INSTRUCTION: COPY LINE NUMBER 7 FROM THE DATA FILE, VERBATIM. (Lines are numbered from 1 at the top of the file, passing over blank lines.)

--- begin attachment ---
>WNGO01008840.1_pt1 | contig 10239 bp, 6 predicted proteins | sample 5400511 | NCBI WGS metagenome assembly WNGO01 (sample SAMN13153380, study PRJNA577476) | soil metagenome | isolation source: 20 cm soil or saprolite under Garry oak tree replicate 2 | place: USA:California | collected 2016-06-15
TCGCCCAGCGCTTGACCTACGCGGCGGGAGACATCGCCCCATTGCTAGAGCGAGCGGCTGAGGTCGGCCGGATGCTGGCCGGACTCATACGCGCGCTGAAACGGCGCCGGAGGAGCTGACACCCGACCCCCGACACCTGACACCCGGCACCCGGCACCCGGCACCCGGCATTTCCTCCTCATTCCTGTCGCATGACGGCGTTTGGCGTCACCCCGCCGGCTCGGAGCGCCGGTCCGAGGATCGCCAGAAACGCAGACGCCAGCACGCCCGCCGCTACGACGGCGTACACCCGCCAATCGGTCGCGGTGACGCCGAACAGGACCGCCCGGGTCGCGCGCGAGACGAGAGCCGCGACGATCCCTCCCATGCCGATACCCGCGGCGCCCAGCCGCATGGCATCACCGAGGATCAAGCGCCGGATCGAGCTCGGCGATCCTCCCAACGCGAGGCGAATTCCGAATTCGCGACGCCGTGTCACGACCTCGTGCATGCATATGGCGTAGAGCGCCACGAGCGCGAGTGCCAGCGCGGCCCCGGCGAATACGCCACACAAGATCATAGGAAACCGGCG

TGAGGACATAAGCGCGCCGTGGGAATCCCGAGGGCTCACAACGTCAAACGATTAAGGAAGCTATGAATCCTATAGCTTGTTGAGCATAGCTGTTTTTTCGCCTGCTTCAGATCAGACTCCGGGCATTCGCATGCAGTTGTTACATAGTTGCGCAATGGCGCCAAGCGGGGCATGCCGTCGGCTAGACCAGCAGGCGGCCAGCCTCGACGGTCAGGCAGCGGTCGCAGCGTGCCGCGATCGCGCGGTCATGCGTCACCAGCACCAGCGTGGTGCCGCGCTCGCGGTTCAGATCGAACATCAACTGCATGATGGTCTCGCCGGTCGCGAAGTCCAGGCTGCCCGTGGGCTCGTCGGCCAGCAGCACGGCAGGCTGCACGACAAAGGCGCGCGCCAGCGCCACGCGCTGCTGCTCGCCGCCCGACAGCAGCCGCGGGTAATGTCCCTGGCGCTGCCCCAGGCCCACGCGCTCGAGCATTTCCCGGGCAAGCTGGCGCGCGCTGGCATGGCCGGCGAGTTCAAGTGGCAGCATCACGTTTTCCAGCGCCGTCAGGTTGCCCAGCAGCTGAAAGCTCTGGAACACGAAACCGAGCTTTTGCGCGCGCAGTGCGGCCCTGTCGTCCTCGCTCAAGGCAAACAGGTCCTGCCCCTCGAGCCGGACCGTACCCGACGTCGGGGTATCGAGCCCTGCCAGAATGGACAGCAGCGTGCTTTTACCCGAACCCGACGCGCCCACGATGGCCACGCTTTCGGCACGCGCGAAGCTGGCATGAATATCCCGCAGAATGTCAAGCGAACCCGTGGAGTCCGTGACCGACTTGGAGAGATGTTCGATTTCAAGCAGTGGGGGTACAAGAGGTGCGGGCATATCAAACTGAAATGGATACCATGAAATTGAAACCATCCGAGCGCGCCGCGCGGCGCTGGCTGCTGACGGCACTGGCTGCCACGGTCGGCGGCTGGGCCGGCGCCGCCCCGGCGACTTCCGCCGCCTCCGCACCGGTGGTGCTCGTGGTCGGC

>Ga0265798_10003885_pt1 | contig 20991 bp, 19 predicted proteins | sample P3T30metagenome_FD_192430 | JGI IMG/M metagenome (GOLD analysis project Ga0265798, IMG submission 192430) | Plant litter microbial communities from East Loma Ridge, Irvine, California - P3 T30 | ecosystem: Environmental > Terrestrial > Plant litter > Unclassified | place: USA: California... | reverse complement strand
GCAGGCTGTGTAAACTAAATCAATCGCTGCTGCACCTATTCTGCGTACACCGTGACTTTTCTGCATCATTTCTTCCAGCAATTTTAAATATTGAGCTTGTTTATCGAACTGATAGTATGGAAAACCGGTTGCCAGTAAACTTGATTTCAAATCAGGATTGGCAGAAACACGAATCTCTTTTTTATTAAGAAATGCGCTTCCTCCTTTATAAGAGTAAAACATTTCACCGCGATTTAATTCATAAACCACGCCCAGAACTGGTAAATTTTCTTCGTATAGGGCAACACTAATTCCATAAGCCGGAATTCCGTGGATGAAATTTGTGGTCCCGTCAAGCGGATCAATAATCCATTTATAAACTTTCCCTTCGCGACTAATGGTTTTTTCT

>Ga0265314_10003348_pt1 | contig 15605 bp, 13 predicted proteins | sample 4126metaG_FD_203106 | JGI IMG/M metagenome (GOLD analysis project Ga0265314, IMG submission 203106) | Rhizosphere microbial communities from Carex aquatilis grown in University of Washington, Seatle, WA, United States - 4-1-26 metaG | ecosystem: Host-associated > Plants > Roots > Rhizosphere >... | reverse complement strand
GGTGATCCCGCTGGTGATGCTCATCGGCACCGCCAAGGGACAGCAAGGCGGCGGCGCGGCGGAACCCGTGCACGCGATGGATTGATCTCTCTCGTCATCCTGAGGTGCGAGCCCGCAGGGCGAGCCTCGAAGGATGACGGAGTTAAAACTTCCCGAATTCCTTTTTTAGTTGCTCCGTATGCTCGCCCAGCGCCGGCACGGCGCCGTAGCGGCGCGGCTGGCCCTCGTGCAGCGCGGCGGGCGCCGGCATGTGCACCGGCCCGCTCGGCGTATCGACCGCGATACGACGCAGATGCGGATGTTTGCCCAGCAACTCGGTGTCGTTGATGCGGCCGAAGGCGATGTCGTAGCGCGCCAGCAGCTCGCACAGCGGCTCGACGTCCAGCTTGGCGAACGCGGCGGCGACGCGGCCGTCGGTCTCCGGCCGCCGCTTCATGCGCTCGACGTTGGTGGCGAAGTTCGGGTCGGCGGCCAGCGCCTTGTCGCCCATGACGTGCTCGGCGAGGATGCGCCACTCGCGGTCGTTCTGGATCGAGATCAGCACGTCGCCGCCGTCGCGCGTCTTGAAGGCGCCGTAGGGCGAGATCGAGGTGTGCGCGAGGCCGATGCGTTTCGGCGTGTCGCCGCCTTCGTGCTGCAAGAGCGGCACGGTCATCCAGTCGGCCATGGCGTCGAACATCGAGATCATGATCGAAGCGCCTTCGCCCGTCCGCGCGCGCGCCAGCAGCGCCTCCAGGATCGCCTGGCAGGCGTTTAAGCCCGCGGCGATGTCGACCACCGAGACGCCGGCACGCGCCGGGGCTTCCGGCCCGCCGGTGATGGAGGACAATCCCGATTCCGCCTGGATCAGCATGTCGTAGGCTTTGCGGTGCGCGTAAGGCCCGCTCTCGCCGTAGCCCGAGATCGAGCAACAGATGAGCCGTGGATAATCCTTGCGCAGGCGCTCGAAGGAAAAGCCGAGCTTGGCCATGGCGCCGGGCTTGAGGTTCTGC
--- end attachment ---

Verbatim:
GGTGATCCCGCTGGTGATGCTCATCGGCACCGCCAAGGGACAGCAAGGCGGCGGCGCGGCGGAACCCGTGCACGCGATGGATTGATCTCTCTCGTCATCCTGAGGTGCGAGCCCGCAGGGCGAGCCTCGAAGGATGACGGAGTTAAAACTTCCCGAATTCCTTTTTTAGTTGCTCCGTATGCTCGCCCAGCGCCGGCACGGCGCCGTAGCGGCGCGGCTGGCCCTCGTGCAGCGCGGCGGGCGCCGGCATGTGCACCGGCCCGCTCGGCGTATCGACCGCGATACGACGCAGATGCGGATGTTTGCCCAGCAACTCGGTGTCGTTGATGCGGCCGAAGGCGATGTCGTAGCGCGCCAGCAGCTCGCACAGCGGCTCGACGTCCAGCTTGGCGAACGCGGCGGCGACGCGGCCGTCGGTCTCCGGCCGCCGCTTCATGCGCTCGACGTTGGTGGCGAAGTTCGGGTCGGCGGCCAGCGCCTTGTCGCCCATGACGTGCTCGGCGAGGATGCGCCACTCGCGGTCGTTCTGGATCGAGATCAGCACGTCGCCGCCGTCGCGCGTCTTGAAGGCGCCGTAGGGCGAGATCGAGGTGTGCGCGAGGCCGATGCGTTTCGGCGTGTCGCCGCCTTCGTGCTGCAAGAGCGGCACGGTCATCCAGTCGGCCATGGCGTCGAACATCGAGATCATGATCGAAGCGCCTTCGCCCGTCCGCGCGCGCGCCAGCAGCGCCTCCAGGATCGCCTGGCAGGCGTTTAAGCCCGCGGCGATGTCGACCACCGAGACGCCGGCACGCGCCGGGGCTTCCGGCCCGCCGGTGATGGAGGACAATCCCGATTCCGCCTGGATCAGCATGTCGTAGGCTTTGCGGTGCGCGTAAGGCCCGCTCTCGCCGTAGCCCGAGATCGAGCAACAGATGAGCCGTGGATAATCCTTGCGCAGGCGCTCGAAGGAAAAGCCGAGCTTGGCCATGGCGCCGGGCTTGAGGTTCTGC